'NYT' Reports Michael Cohen Recorded Conversation With Trump About Playboy Payments
ARI SHAPIRO, HOST:
There are tapes. The New York Times reports that President Trump's longtime lawyer and fixer Michael Cohen recorded a conversation in which he and he president discussed hush money for a former Playboy model who claimed she had an affair with Trump. The conversation took place just two months before the 2016 presidential election. The tapes were seized earlier this year when the FBI raided Cohen's office. Matt Apuzzo is one of the New York Times reporters covering this story and joins us now. Hi, Matt.
MATT APUZZO: Hey, Ari, how's it going?
SHAPIRO: All right. Remind us who was being paid in this particular instance and why.
APUZZO: Right. So this is one of the women who claims to have had an affair with Donald Trump. Karen McDougal is a former Playboy model. She says she had an affair about a decade ago with Donald Trump shortly after the birth of Donald Trump's son Baron. And during the last months of the campaign, she sold the rights to her story about the affair to the National Enquirer. And it turns out that that sale of about $150,000 appears to have been part of what's known as a capture-and-kill operation in which a tabloid buys a story and then never runs it...
APUZZO: ...To make sure that nobody knows about it. So the effect was this stayed out of the public light during the last...
SHAPIRO: What else can you tell us about what Cohen and Trump allegedly said on this call?
APUZZO: So the Trump side of this - Trump account of the conversation has changed a little bit since we first reported the story. When we first reported the story, Rudy Giuliani, the president's lawyer, said that what they were discussing was whether to make a payment to Ms. McDougal personally. And then after about a couple hours, Mr. Giuliani said, no, what we were actually - what they were actually talking about was whether - that Cohen should try to buy the rights to the story from the National Enquirer, so essentially reimbursing the National Enquirer for the rights.
SHAPIRO: It's not the first time that the administration's story about payments to women over alleged affairs has changed. What could the legal implications of this be coming just two months before the election?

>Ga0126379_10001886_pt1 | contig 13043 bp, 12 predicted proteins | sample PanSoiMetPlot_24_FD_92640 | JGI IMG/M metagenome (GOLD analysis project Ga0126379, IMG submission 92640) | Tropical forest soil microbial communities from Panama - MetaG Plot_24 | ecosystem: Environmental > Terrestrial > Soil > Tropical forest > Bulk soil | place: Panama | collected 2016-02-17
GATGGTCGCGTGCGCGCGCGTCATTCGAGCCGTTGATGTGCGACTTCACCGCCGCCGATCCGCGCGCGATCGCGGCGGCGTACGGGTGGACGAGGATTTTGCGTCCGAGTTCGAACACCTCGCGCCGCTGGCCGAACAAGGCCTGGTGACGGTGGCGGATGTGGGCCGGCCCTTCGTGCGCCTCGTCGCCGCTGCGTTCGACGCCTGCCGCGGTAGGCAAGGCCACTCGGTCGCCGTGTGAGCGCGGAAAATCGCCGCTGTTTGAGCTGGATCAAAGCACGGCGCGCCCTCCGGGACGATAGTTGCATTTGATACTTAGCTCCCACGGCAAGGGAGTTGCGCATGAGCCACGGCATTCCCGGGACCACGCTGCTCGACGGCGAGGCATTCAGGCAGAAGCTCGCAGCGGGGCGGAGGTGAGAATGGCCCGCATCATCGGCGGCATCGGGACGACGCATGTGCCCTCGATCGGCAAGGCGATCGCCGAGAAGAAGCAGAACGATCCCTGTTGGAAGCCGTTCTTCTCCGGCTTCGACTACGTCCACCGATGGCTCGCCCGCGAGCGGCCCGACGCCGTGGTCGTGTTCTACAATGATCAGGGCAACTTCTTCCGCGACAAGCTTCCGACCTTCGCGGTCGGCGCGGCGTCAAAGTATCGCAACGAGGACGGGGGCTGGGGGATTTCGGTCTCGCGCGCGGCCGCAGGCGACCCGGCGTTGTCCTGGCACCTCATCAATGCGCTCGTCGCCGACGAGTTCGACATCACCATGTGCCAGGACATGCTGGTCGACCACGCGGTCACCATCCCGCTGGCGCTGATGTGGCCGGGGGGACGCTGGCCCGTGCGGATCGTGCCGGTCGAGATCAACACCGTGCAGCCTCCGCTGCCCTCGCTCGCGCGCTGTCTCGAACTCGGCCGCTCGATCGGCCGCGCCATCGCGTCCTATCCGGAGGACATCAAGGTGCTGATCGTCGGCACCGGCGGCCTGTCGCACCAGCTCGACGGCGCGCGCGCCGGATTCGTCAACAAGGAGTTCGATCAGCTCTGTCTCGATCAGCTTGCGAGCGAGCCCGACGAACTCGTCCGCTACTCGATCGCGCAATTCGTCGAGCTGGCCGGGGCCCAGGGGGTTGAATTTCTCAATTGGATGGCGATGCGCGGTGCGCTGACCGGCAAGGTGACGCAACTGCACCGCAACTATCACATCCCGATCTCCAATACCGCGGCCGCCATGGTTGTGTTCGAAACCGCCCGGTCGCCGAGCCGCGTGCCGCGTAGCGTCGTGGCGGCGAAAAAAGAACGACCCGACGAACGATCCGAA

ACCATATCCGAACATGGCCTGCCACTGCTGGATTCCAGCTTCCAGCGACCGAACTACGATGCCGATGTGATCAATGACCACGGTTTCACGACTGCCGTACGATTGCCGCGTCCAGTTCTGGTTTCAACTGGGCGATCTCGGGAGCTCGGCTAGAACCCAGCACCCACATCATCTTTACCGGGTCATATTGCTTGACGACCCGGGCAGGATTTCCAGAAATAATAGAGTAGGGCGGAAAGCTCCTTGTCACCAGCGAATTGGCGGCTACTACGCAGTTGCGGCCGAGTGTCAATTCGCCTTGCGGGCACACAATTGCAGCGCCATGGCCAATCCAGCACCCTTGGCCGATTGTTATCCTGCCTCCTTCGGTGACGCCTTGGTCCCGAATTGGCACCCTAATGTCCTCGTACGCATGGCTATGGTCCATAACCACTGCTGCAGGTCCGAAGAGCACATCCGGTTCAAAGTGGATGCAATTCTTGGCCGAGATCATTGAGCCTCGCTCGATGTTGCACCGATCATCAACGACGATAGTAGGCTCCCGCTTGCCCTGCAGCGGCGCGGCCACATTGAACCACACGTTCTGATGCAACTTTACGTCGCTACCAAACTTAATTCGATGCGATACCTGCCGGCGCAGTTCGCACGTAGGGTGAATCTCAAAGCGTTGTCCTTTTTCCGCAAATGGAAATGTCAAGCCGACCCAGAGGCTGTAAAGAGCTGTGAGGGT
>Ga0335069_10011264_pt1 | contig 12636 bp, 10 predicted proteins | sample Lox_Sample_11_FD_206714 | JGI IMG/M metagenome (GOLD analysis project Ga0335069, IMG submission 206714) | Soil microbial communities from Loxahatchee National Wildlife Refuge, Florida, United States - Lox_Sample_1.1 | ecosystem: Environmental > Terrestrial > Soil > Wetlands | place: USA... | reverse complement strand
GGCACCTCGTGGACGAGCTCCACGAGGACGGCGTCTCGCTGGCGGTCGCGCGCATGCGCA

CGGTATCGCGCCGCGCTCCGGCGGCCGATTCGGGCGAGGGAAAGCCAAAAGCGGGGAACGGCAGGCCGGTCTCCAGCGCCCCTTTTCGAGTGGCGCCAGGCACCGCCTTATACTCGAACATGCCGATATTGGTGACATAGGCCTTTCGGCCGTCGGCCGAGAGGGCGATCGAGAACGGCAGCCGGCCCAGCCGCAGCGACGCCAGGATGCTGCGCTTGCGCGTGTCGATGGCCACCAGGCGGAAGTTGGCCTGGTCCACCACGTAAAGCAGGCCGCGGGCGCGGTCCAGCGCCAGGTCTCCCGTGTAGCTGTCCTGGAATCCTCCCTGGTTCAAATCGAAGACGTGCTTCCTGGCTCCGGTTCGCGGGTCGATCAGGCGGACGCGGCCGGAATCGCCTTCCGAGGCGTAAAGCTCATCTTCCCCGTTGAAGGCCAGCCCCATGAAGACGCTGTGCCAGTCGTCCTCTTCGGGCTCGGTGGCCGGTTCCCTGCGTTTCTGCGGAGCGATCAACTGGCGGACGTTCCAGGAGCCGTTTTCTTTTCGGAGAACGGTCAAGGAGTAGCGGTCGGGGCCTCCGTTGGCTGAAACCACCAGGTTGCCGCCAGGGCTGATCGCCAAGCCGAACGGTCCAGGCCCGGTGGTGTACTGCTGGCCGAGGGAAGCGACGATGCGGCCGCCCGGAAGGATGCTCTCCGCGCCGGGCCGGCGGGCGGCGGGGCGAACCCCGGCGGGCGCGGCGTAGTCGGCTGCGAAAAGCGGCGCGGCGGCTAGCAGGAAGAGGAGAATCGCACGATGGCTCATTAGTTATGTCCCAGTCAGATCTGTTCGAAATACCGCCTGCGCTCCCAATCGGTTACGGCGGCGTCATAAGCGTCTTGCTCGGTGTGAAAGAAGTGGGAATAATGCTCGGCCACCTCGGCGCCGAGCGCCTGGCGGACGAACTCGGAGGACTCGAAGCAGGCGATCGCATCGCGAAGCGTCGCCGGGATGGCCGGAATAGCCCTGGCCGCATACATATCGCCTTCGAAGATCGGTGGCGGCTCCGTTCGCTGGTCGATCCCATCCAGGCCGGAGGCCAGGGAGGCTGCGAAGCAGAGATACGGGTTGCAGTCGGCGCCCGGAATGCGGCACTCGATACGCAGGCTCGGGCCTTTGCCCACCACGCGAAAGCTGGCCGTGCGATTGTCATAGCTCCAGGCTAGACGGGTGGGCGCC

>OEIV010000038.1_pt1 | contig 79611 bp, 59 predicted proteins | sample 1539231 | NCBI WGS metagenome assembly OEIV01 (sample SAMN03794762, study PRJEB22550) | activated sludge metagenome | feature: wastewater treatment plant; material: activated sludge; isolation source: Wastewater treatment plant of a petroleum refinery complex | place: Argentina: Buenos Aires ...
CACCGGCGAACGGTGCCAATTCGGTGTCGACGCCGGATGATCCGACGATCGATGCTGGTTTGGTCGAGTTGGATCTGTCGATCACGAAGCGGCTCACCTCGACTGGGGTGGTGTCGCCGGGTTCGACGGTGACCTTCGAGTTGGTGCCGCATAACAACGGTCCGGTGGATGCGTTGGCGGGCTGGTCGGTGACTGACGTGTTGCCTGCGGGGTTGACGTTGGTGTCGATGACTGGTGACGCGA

APUZZO: Right. So I think there's two things going on there, Ari. I think the first is legally, the Justice Department is investigating, were these types of payments actually a violation of campaign finance laws, which is interesting in and of themselves. People around Trump say, you know, look; we don't think this is a legal problem, but we recognize it's kind of a potentially political problem because after all, they did deny knowing anything about the very payments they are now on tape talking about.
SHAPIRO: Right. More broadly, if you take a step back, what's the connection between this Michael Cohen case and the larger Mueller investigation into Russian involvement in the 2016 election?
APUZZO: Great question. So the Mueller investigation was looking at Michael Cohen because he's the fixer and lawyer for the president. But because it kind of veered off into all these weird avenues - Stormy Daniels, McDougal and Playboy and the National Enquirer - they actually farmed it out to the Southern District of New York. And so there's - that investigation is proceeding on its own. But if Cohen were to flip and cooperate with the feds, they could actually kick the information back to Mueller. So it is - they are both separate but related.
SHAPIRO: Just in our last 30 seconds or so, I've been trying to clearly parse what the White House says about whether President Trump had the affair and whether President Trump knew about or made the payment. And I haven't been able to decipher it. Can you give us a clear answer on that?
APUZZO: You think there's a clear answer? There's not a clear answer, Ari. I mean, they've said they know nothing about this payment, and now they're on tape talking about this payment. And - but they still say there was no affair. So, you know, all in due course. The story's shifted in the past couple hours, so we're along for the ride.
SHAPIRO: All right, Matt Apuzzo of The New York Times, thanks for joining us again.
APUZZO: Thank you.
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